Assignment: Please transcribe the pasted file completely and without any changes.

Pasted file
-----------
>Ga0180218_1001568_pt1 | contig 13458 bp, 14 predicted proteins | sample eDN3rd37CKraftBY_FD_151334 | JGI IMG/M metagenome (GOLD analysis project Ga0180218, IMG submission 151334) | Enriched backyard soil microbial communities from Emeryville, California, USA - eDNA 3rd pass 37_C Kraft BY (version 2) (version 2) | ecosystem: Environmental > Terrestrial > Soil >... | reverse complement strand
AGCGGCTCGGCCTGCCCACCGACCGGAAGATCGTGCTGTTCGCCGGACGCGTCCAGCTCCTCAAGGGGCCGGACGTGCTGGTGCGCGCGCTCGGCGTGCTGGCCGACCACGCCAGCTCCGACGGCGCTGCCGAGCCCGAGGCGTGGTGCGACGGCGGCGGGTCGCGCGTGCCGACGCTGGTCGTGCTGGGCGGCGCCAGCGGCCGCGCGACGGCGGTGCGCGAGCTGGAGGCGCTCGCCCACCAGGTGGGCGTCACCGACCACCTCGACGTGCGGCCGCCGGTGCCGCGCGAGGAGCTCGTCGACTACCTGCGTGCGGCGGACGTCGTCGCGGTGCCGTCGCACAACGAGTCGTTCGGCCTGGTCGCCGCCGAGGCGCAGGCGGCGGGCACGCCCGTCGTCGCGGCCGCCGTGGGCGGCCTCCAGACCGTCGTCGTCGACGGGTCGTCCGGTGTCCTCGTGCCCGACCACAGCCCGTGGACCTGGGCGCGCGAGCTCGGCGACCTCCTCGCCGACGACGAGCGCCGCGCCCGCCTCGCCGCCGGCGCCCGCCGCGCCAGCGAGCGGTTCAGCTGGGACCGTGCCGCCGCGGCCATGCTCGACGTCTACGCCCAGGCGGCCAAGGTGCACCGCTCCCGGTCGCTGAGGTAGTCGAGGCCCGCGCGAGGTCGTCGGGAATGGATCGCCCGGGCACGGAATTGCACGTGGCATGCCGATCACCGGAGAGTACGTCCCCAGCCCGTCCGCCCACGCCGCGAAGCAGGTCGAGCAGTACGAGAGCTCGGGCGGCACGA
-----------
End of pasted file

>Ga0180218_1001568_pt1 | contig 13458 bp, 14 predicted proteins | sample eDN3rd37CKraftBY_FD_151334 | JGI IMG/M metagenome (GOLD analysis project Ga0180218, IMG submission 151334) | Enriched backyard soil microbial communities from Emeryville, California, USA - eDNA 3rd pass 37_C Kraft BY (version 2) (version 2) | ecosystem: Environmental > Terrestrial > Soil >... | reverse complement strand
AGCGGCTCGGCCTGCCCACCGACCGGAAGATCGTGCTGTTCGCCGGACGCGTCCAGCTCCTCAAGGGGCCGGACGTGCTGGTGCGCGCGCTCGGCGTGCTGGCCGACCACGCCAGCTCCGACGGCGCTGCCGAGCCCGAGGCGTGGTGCGACGGCGGCGGGTCGCGCGTGCCGACGCTGGTCGTGCTGGGCGGCGCCAGCGGCCGCGCGACGGCGGTGCGCGAGCTGGAGGCGCTCGCCCACCAGGTGGGCGTCACCGACCACCTCGACGTGCGGCCGCCGGTGCCGCGCGAGGAGCTCGTCGACTACCTGCGTGCGGCGGACGTCGTCGCGGTGCCGTCGCACAACGAGTCGTTCGGCCTGGTCGCCGCCGAGGCGCAGGCGGCGGGCACGCCCGTCGTCGCGGCCGCCGTGGGCGGCCTCCAGACCGTCGTCGTCGACGGGTCGTCCGGTGTCCTCGTGCCCGACCACAGCCCGTGGACCTGGGCGCGCGAGCTCGGCGACCTCCTCGCCGACGACGAGCGCCGCGCCCGCCTCGCCGCCGGCGCCCGCCGCGCCAGCGAGCGGTTCAGCTGGGACCGTGCCGCCGCGGCCATGCTCGACGTCTACGCCCAGGCGGCCAAGGTGCACCGCTCCCGGTCGCTGAGGTAGTCGAGGCCCGCGCGAGGTCGTCGGGAATGGATCGCCCGGGCACGGAATTGCACGTGGCATGCCGATCACCGGAGAGTACGTCCCCAGCCCGTCCGCCCACGCCGCGAAGCAGGTCGAGCAGTACGAGAGCTCGGGCGGCACGA